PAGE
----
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DESERT NWR: Saluting our partners: Friends of Nevada Wilderness
California-Nevada Offices , November 5, 2015
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A group led by Friends of Nevada Wilderness pauses for this photo as they remove debris from an old guzzler on the Desert NWR.
A group led by Friends of Nevada Wilderness pauses for this photo as they remove debris from an old guzzler on the Desert NWR. - Photo Credit: Courtesy of Friends of Nevada Wilderness
Friends of Nevada Wilderness volunteers pull an old fence post out of the ground on the Desert National Wildlife Refuge. The project involved removing nearly one mile of old fencing from Enclosure Ridge on the Desert National Wildlife Refuge.
Friends of Nevada Wilderness volunteers pull an old fence post out of the ground on the Desert National Wildlife Refuge. The project involved removing nearly one mile of old fencing from Enclosure Ridge on the Desert National Wildlife Refuge. - Photo Credit: Courtesy of Friends of Nevada Wilderness
In 2012 and 2013, Friends of Nevada Wilderness removed more than 11,500 feet (Approximately 2.17 miles) of unauthorized roads (incursions) on Desert Complex refuges. The group also restored those areas to their natural state.
In 2012 and 2013, Friends of Nevada Wilderness removed more than 11,500 feet (Approximately 2.17 miles) of unauthorized roads (incursions) on Desert Complex refuges. The group also restored those areas to their natural state. - Photo Credit: Courtesy of Friends of Nevada Wilderness

By Dan Balduini

With a small staff responsible for more than 1.6 million acres comprising four national wildlife refuges in southern Nevada, the Desert National Wildlife Refuge Complex relies heavily on volunteers to staff visitor centers and assist with projects. This is the first in a series of articles highlighting the support provided to the Desert Complex by partner organizations and thanking them for their dedication to the mission of the U.S. Fish and Wildlife Service.

Friends of Nevada Wilderness is an organization dedicated to preserving all qualified Nevada public lands as wilderness, protecting all present and potential wilderness from ongoing threats, educating the public about the values of and need for wilderness, and improving the management and restoration of wild lands.

Over the last three-plus years alone, Friends of Nevada Wilderness organized and deployed more than 700 volunteers to the Desert and Pahranagat National Wildlife Refuges to complete major cleanup and restoration projects. Highlights of those projects include:

• 2012

173 volunteers installed 644 feet of post and cable fencing, removed 2,082 pounds of debris, planted 873 native plants and 73 native trees, removed weeds from two acres, and restored 3,060 feet of unauthorized roads (incursions) on the Desert National Wildlife Refuge. Some of the volunteers represented SH Architecture, the Boy Scouts of America and REI.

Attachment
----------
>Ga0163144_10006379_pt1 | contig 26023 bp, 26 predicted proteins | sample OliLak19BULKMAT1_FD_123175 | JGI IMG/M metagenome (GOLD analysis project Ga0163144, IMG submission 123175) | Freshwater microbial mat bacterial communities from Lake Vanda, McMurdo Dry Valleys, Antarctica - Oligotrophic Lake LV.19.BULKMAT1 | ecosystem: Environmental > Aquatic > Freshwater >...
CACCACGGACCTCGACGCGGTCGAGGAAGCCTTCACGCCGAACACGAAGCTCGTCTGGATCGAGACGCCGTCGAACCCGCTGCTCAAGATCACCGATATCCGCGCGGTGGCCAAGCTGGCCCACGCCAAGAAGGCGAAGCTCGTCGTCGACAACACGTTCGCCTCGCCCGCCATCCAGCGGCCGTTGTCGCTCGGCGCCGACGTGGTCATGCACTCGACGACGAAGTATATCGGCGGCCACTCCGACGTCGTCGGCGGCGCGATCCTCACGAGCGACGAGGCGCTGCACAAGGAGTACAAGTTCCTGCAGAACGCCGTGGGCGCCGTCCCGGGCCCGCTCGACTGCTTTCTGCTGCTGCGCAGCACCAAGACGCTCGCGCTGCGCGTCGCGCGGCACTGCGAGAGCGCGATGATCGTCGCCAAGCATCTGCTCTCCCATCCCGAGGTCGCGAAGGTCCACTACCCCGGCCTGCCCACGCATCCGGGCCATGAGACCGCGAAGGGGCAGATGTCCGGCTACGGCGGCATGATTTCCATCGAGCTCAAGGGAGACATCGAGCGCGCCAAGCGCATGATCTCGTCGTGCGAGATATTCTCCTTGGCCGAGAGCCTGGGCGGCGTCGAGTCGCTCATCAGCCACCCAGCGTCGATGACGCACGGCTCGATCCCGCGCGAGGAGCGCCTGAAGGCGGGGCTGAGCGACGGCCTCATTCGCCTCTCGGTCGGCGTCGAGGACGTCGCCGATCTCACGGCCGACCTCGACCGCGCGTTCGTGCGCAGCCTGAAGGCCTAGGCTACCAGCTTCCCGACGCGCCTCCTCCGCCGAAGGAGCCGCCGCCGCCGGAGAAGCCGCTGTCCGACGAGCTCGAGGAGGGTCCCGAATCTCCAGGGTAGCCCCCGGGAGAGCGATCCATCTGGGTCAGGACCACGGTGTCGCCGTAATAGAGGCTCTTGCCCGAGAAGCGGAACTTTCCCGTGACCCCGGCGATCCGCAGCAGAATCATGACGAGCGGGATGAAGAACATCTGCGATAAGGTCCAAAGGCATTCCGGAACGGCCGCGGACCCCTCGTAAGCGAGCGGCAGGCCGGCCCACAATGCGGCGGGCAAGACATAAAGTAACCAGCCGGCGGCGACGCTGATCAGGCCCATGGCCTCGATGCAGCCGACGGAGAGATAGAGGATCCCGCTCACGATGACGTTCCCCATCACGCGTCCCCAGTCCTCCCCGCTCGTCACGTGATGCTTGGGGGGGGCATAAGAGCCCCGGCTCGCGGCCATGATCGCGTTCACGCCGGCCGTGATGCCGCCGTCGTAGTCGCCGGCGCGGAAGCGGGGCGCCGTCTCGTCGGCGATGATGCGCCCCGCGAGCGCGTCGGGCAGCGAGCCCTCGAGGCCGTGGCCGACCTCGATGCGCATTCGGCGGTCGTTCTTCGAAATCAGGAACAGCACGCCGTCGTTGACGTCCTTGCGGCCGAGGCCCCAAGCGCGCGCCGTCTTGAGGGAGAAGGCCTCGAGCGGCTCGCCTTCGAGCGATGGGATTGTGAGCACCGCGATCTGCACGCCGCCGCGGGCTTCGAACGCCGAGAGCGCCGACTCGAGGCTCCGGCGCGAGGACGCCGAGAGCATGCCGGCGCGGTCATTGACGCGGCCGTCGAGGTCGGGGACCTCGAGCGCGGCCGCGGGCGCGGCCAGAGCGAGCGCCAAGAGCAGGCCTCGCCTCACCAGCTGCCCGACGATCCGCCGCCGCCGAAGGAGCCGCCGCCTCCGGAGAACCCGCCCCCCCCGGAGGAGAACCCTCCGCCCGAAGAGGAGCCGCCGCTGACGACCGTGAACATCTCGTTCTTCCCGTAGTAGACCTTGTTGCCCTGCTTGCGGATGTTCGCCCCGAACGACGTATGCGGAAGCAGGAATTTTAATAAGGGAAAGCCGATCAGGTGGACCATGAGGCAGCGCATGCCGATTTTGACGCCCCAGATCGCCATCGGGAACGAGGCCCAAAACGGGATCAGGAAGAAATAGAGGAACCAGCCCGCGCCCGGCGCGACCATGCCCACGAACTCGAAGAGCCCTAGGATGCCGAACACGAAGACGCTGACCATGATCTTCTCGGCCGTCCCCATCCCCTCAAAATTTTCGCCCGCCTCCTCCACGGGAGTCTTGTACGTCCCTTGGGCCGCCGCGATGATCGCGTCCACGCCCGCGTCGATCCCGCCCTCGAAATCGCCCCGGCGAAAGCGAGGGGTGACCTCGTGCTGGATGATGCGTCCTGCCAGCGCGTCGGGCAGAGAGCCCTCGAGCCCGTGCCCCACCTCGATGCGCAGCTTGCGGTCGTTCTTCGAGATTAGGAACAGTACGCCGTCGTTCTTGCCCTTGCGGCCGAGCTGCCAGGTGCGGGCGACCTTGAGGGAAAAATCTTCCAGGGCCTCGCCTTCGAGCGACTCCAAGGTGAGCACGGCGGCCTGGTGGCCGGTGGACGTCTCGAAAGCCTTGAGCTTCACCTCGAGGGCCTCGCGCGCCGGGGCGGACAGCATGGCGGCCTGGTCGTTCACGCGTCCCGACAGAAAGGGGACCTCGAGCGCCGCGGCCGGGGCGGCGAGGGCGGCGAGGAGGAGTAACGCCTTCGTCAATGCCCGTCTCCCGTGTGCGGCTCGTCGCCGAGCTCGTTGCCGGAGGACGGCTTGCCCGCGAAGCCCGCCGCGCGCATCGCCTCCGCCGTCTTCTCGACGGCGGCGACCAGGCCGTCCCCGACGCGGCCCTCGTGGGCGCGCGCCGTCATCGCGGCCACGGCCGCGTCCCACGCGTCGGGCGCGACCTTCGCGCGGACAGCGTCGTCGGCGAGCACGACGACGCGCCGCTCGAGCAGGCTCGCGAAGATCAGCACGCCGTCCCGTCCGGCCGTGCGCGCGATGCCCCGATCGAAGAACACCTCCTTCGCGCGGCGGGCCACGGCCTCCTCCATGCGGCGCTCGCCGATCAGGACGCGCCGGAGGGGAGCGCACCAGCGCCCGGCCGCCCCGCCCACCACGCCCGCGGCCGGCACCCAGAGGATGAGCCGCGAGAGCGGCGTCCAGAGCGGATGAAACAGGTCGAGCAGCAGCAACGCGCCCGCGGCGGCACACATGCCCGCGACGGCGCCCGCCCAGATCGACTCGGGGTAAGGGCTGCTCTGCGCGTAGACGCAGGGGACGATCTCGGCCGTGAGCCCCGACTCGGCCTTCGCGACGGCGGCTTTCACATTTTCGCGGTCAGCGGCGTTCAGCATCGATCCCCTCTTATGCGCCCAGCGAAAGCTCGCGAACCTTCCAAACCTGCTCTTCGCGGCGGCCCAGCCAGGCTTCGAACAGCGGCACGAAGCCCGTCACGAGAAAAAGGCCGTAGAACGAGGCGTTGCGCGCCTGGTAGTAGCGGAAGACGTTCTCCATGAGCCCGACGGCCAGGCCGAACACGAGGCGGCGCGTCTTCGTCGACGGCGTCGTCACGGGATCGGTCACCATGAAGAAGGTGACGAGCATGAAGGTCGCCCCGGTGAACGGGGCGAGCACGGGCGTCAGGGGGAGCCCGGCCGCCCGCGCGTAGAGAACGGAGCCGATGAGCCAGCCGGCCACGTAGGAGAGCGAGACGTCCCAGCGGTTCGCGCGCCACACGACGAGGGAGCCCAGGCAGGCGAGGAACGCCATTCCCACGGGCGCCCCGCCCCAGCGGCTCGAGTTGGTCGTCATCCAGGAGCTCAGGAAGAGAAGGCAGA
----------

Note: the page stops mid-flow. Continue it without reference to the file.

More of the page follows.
• 2013

222 volunteers removed 4,740 feet of fence, removed weeds from 1.5 acres, restored 8,448 feet of unauthorized roads (incursions), and planted 435 native plants and 35 native trees on the Desert National Wildlife Refuge. Some of the volunteers represented MGM Resorts, SH Architecture and the Boy Scouts of America.

• 2014

214 volunteers planted 1,461 native plants, dispersed 75 pounds of native seed, maintained 2,000 feet or trail, and removed weeds from 4,871 acres on the Desert National Wildlife Refuge. Some of the volunteers represented MGM Resorts.

• 2015

128 volunteers removed 15 cubic yards of weeds, rerouted a trail and extended it 400 feet, naturalized 300 feet of old trail, planted 175 native plants on the Desert National Wildlife Refuge and planted 300 willow trees around Upper Pahranagat Lake on the Pahranagat National Wildlife Refuge.

“Thank you just doesn’t seem adequate when you consider the volume of work this organization has done over the years,” said Christy Smith, Project Leader for the Desert Complex. “There is no way we could have accomplished these things without the Friends of Nevada Wilderness.”

“We are so thankful that the U.S. Fish Wildlife Service gives us the opportunity to engage volunteers and introduce them to the Desert Complex,” said Jose Witt, southern Nevada Manager for Friends of Nevada Wilderness. “Without agency partners that share a conservation vision, we would not be able to accomplish our goal of keeping Nevada Wild!”

Friends of Nevada Wilderness also works with the National Park Service, Bureau of Land Management, and the U.S. Forest Service on numerous projects throughout the state, and coordinates with many of the Service’s other partners on the national wildlife refuges in Nevada.

-- FWS --

 

Dan Balduini is the public affairs officer for the Southern Nevada Fish and Wildlife Office, in Las Vegas, Nevada.


Contact Info: Daniel Balduini, 702-515-5480, daniel_balduini@fws.gov
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